For this Monday's book review I am going to look at the book Freya, Lady, Vanadis: an introduction to the goddess by Patricia Lafayllve.
This book is an excellent resource for anyone wanting to learn more about the Goddess Freya. This is an indepth, academic look at her which goes beyond the surface examinations found elsewhere. Each chapter deals with different aspects of the mythology and how they shape our understanding of this goddess in relation to sex, love, war, death, magic, wealth, other gods and more. What I particularly liked was that the author uses a wide array of traditional material to look at who the Goddess was in antiquity but also brings that information forward in a useful, viable way and includes a modern look at Freya, resulting in an academically and spiritually sound understanding of this goddess.
The text itself is fairly short, only 91 pages, but is well researched and documented, including end notes for each chapter, four appendices, and a bibliography. The first 7 chapters look at the historical attributes of Freya as we understand them from mythology and secondary sources, and the final 8th chapter looks at different personal gnosis that people have had relating to Freya in a modern context. The appendices discuss the sources in lore, modern practice, offer an example of a blot to Freya, and a selection of modern poetry to her.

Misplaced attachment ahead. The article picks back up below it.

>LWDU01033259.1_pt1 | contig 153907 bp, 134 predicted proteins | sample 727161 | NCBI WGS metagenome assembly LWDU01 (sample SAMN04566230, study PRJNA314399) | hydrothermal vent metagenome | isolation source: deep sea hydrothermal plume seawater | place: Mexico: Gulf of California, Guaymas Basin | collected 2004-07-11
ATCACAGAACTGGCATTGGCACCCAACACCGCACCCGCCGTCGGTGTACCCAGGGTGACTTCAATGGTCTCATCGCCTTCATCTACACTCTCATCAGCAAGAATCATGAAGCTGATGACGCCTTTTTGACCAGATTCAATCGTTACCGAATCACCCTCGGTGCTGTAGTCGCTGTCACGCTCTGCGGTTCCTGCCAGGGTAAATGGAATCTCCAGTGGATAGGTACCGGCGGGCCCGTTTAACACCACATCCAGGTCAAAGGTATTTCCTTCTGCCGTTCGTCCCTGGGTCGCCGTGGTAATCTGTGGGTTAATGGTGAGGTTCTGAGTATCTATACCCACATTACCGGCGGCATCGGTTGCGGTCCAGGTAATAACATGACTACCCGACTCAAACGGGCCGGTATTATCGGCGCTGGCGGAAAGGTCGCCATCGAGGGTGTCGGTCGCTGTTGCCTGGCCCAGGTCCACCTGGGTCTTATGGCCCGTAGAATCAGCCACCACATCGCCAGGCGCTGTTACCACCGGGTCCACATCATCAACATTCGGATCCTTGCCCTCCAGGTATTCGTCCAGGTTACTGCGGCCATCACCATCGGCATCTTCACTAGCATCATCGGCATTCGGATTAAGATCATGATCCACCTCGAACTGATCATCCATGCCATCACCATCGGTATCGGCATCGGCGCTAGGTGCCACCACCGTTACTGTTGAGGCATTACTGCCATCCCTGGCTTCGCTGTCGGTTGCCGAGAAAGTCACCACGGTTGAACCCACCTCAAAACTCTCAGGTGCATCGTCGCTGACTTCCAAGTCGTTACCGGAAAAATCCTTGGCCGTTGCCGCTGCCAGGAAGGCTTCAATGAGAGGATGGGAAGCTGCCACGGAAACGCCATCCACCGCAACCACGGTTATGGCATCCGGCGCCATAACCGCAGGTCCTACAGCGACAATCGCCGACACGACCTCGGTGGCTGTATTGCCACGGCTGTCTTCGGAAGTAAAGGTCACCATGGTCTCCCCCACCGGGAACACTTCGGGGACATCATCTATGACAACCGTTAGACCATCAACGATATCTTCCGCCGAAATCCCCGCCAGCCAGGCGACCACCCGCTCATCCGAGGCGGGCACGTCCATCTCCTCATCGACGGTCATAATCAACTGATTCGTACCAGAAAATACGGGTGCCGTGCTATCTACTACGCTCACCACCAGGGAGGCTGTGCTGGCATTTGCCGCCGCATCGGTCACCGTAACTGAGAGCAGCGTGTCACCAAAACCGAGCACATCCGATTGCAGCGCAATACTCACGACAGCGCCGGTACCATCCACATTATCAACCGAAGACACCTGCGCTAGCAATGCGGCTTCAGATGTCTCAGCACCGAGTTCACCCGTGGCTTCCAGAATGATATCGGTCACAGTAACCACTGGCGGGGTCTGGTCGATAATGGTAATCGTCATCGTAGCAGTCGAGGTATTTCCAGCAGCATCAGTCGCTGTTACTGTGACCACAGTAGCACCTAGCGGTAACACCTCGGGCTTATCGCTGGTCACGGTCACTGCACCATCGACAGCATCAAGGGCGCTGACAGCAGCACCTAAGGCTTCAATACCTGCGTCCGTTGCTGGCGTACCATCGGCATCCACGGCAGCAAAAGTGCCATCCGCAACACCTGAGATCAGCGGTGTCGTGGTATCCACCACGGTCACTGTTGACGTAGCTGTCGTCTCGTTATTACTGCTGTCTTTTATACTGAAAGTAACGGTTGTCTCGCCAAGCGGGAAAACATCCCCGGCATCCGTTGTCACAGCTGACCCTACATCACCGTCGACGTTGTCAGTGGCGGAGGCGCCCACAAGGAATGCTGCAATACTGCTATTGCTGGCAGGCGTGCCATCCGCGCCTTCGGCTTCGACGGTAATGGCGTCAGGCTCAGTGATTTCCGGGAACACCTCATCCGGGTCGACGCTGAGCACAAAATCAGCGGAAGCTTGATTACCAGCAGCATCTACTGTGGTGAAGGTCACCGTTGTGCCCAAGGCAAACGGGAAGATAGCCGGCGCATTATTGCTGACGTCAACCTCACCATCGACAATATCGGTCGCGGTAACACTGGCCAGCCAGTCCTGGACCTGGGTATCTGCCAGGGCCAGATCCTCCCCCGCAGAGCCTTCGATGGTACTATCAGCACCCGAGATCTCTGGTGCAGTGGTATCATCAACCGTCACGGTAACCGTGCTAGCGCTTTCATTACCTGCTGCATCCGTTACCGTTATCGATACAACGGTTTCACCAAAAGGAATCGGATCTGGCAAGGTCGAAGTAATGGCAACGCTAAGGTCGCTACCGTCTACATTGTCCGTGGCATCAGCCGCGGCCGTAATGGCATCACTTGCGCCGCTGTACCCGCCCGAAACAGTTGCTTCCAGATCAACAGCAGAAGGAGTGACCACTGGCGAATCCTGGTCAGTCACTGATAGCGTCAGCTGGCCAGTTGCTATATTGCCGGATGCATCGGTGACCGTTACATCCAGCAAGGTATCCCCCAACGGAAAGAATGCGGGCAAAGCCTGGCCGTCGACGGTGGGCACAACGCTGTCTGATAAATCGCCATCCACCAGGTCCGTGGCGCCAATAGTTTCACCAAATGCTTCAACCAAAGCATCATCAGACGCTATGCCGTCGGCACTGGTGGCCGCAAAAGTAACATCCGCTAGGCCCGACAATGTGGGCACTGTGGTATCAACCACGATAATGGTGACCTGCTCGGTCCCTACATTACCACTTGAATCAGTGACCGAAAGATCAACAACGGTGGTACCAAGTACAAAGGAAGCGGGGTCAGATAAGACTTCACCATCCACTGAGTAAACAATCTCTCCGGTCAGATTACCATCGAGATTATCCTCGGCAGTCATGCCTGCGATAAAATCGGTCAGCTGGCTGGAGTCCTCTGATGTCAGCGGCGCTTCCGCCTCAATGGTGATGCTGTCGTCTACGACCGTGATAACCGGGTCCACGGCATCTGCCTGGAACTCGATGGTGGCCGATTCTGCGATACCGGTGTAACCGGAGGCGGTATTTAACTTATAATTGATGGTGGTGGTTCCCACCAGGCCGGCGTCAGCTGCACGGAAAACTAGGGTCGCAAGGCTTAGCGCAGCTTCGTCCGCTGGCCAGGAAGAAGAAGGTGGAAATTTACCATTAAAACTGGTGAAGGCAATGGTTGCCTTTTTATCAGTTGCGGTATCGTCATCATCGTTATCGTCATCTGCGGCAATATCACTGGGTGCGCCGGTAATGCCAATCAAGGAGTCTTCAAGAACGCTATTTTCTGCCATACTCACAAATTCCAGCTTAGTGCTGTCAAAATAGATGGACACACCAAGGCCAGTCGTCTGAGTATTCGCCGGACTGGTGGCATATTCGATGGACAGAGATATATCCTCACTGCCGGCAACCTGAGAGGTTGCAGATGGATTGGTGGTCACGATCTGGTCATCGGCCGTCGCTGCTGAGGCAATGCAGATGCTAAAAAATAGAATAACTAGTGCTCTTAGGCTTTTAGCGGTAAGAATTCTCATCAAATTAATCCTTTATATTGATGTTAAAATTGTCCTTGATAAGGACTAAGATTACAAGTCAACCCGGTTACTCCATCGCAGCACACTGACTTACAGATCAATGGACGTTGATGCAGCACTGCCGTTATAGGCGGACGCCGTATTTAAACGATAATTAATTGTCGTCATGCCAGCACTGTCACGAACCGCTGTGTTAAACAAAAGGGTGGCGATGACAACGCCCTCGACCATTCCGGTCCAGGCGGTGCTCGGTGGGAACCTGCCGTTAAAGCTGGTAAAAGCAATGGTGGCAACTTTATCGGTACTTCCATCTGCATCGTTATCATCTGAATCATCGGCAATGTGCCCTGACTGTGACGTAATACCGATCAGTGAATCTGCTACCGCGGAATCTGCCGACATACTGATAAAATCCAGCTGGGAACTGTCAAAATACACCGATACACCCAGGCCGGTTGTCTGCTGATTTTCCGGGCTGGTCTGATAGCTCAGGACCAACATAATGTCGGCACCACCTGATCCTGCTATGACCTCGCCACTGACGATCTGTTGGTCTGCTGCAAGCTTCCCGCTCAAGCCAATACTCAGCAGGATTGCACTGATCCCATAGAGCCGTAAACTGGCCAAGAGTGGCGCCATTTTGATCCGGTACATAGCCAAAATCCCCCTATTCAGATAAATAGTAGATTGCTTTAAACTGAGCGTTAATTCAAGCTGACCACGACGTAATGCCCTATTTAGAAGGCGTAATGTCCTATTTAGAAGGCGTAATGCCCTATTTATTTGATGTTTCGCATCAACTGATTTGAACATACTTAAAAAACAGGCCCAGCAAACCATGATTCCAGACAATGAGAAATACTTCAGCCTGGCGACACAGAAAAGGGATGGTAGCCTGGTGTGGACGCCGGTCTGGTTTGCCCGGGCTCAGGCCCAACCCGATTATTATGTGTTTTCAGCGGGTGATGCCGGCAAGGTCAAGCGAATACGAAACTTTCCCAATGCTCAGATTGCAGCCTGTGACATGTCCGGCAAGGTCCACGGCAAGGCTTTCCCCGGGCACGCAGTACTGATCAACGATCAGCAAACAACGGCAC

I especially liked the final chapter which looks at modern interactions with the goddess as interpreted through a selection of different peoples' personal gnosis, something that is often lacking in books that are this scholarly in tone. Overall, while short, the book is an excellent resource for learning about the goddess Freya and really does encompass what is known about her as well as giving a view into modern ideas about her. This would be a good book to have on hand whether a person is interested in worshipping this goddess specifically, or is just seeking to better understand the goddesses of the Northern pantheon.